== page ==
Gali: Israel’s Leading University Hospital is a medical center that follows a holistic approach. We understand that emergencies can happen anytime, at any stage. Under certain circumstances, hyperbaric oxygenation can either worsen a patient’s condition or have no connection to it; it’s just that the person happened to be in the right place at the right time. Any reaction can occur: chest pain, breathing problems, anything. That’s when we transfer the patient here. Everything is ready here to address any possible medical issue. Essentially, this is an intensive care unit, and it doesn’t matter whether the issue was caused by the chamber or not. The patient’s condition will be rapidly stabilized here, and then they will be transferred to the reception area, the operating room, the vascular surgery department, or wherever is needed. Here, we can support the body’s vital functions in the early stages after a crisis. If a deterioration occurs in the chamber, we promptly transfer the patient here and do everything possible within half an hour to an hour. After that, the patient is transferred to another department in stable condition.

If I were asked to come up with a slogan, something that could be written on a banner to explain the principles of this Center as part of Israel’s Leading University Hospital, I would say this: Israel’s Leading University Hospital pays special attention to patient care. We view each patient as a whole and provide holistic service. We strive to provide service at the highest professional and compassionate level possible. Compassion, attention to the patient and their family – these are our guiding principles. And from this perspective, we are not just another department of the clinic. We have a special position; we combine outpatient care and hospitalization and aim to provide patients with the very best. Everything here is synchronized to the maximum and meets ‘gold standards.’ We give everything to the fullest extent: care, attention to caregivers, guidance, social and psychological support, organization of consultations with the necessary specialists. We have a clinic for scar treatment. A clinic for wound healing and bandaging. Monitoring and communication with various clinics and departments are well established. We are currently at the beginning of our journey, and we will constantly develop and improve to reach the highest standards. But the patient and their family will always be at the center of our attention. And, of course, the desire to be the best.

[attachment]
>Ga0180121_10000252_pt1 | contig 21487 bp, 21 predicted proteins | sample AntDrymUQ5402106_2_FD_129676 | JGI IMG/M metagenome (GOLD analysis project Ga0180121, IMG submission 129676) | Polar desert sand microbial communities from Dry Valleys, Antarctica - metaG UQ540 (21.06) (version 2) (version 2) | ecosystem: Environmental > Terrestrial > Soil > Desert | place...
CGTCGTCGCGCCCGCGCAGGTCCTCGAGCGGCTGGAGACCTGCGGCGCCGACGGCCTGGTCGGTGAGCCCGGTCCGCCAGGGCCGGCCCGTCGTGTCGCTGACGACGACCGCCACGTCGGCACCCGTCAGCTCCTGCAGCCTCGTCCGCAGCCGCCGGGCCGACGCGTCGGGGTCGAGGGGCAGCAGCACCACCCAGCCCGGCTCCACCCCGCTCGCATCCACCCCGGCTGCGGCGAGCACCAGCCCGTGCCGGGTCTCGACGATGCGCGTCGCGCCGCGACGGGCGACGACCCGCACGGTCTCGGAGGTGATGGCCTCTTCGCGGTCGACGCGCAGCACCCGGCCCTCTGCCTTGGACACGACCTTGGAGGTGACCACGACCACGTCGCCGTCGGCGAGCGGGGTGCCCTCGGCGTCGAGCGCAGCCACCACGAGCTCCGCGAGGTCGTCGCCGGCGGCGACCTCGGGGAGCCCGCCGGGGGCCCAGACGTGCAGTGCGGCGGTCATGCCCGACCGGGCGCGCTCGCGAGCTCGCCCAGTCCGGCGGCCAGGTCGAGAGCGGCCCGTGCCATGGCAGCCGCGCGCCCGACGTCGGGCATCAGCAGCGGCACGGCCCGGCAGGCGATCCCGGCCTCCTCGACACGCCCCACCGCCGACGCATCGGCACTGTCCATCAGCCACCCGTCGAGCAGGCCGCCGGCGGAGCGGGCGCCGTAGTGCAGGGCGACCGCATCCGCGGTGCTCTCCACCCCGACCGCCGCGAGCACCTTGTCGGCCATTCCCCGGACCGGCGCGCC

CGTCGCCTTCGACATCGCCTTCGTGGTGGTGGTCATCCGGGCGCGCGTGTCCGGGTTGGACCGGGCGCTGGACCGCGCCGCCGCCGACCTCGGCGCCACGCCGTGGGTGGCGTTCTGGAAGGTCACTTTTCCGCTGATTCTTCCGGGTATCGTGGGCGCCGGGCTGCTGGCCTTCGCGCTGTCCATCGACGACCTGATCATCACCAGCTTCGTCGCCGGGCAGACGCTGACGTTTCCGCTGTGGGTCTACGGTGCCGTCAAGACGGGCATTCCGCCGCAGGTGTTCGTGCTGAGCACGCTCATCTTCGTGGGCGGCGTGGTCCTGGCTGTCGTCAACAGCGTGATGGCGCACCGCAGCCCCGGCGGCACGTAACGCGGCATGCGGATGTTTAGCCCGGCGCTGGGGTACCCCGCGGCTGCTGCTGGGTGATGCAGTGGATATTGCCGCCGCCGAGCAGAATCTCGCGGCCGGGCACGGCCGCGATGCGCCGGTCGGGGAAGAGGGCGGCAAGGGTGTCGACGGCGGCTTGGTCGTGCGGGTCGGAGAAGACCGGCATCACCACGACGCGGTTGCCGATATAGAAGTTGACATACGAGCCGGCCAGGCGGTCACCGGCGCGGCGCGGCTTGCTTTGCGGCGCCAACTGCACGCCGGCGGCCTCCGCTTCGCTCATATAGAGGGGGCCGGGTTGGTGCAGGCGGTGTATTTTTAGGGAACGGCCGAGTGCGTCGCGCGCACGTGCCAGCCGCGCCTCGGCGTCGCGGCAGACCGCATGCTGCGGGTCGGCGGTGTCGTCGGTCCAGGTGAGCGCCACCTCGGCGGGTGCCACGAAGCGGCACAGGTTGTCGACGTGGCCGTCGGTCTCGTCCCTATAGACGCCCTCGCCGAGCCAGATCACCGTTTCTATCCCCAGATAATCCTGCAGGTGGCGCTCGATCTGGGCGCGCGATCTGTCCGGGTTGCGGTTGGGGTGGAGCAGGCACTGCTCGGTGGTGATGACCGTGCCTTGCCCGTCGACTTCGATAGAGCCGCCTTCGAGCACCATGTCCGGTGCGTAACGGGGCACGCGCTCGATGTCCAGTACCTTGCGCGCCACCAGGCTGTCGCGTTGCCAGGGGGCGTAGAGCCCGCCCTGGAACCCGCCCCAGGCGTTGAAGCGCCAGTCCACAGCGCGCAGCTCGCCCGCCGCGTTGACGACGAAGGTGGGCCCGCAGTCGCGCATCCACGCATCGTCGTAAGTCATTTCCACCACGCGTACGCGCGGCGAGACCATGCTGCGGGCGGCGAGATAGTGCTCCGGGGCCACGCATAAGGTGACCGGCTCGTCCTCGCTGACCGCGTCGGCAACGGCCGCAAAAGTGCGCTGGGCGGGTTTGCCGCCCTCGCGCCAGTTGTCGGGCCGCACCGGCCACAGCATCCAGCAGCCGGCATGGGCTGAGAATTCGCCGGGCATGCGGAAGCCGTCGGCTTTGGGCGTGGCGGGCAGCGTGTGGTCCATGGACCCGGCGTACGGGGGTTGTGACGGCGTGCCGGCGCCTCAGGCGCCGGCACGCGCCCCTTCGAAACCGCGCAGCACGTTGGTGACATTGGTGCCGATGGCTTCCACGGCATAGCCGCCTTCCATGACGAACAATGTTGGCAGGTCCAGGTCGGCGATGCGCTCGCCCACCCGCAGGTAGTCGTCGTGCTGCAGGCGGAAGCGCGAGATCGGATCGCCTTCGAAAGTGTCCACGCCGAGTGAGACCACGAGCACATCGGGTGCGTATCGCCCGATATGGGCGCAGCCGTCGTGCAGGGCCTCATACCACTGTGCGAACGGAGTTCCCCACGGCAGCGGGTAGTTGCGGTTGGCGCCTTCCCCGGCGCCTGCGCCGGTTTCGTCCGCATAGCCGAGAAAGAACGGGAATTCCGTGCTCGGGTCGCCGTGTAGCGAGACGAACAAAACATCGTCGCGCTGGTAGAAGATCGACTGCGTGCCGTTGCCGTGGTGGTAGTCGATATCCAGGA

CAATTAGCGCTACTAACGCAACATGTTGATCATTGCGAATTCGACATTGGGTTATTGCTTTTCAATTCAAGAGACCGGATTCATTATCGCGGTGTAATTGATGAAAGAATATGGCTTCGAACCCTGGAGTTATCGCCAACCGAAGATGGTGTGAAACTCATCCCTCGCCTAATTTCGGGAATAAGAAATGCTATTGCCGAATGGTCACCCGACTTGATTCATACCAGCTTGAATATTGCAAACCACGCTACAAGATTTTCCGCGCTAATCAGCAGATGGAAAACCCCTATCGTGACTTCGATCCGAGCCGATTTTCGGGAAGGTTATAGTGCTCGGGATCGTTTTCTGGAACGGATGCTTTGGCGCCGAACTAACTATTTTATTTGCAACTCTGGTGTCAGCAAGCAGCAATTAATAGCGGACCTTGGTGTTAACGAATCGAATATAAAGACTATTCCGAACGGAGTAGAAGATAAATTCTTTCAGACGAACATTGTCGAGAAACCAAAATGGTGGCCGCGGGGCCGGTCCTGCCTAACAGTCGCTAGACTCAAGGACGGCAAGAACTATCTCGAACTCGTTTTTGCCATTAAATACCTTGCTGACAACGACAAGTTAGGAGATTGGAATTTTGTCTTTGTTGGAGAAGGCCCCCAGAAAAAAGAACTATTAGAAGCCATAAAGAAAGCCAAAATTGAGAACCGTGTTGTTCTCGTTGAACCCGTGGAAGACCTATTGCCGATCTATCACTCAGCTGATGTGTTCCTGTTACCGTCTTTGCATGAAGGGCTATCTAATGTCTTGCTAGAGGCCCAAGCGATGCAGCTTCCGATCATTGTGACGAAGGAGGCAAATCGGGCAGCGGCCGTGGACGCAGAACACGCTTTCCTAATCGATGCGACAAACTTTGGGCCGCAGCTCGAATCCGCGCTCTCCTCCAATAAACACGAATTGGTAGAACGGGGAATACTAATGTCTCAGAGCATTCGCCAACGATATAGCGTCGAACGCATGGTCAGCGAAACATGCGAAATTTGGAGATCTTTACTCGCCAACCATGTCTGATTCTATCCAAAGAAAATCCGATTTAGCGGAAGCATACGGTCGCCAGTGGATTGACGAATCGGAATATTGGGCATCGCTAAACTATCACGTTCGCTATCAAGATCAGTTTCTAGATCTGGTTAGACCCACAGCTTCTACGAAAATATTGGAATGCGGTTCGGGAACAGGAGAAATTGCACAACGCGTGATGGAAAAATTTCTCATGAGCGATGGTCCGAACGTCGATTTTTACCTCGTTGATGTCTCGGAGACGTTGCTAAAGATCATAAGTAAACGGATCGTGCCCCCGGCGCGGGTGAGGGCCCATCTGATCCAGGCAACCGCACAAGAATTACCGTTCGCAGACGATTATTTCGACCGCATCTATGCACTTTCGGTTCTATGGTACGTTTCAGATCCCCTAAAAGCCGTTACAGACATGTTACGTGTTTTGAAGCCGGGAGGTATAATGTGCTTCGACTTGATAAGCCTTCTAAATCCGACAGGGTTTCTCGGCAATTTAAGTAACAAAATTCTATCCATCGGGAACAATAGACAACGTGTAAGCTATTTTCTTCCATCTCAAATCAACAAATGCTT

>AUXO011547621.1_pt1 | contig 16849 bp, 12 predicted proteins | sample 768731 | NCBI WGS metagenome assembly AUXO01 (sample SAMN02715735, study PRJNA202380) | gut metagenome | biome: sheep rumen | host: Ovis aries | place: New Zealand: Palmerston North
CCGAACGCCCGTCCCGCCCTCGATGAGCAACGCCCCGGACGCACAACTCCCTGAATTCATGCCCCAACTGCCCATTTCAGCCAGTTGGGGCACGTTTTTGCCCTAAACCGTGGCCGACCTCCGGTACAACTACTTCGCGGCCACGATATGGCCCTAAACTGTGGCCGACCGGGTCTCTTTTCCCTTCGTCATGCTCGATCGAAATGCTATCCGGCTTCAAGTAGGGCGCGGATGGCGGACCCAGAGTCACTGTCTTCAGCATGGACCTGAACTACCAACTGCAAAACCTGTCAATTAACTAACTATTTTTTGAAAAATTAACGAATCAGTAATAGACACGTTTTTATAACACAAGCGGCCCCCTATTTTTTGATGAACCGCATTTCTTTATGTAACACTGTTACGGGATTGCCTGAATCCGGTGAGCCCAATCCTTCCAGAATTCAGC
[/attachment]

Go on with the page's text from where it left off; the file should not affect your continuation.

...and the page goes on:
You can see special chairs in which patients who can sit undergo the procedure. In this large chamber called the ‘multiplace,’ up to 16 patients can be accommodated. There is also one lying position available. Patients with complex illnesses, including those connected to artificial respiration, are placed here. For such patients, we have a specialized hyperbaric life support and artificial respiration system. Inside the chamber, there are many devices and equipment specially adapted for the conditions created within.

Transparent partitions separate patients from each other. Everything here undergoes sterilization to prevent infections. During the procedure, patients can watch movies, news, or use the audio system. Oxygen masks are connected to these openings, and we put them on each patient. Patients breathe normally, receiving 100% purified medical oxygen. There is also a special screen in the chamber on which patients can see data about the progress of the procedure. The screen is currently inactive because we are not undergoing the procedure, but even now, you can see that it displays pressure and temperature. This temperature changes during the chamber’s pressurization and depressurization. It also shows the time remaining until the procedure is completed; the countdown starts from the top and then counts down. This way, patients know how much time is left until the procedure ends and when it finishes.

Behind you, you can see the transition lock. There is always someone from the staff inside the chamber, but if something unforeseen happens inside, we can provide assistance from the outside. Support comes through the lock. The external door is closed, the chamber’s pressure is equalized with the lock, and then the internal door is opened.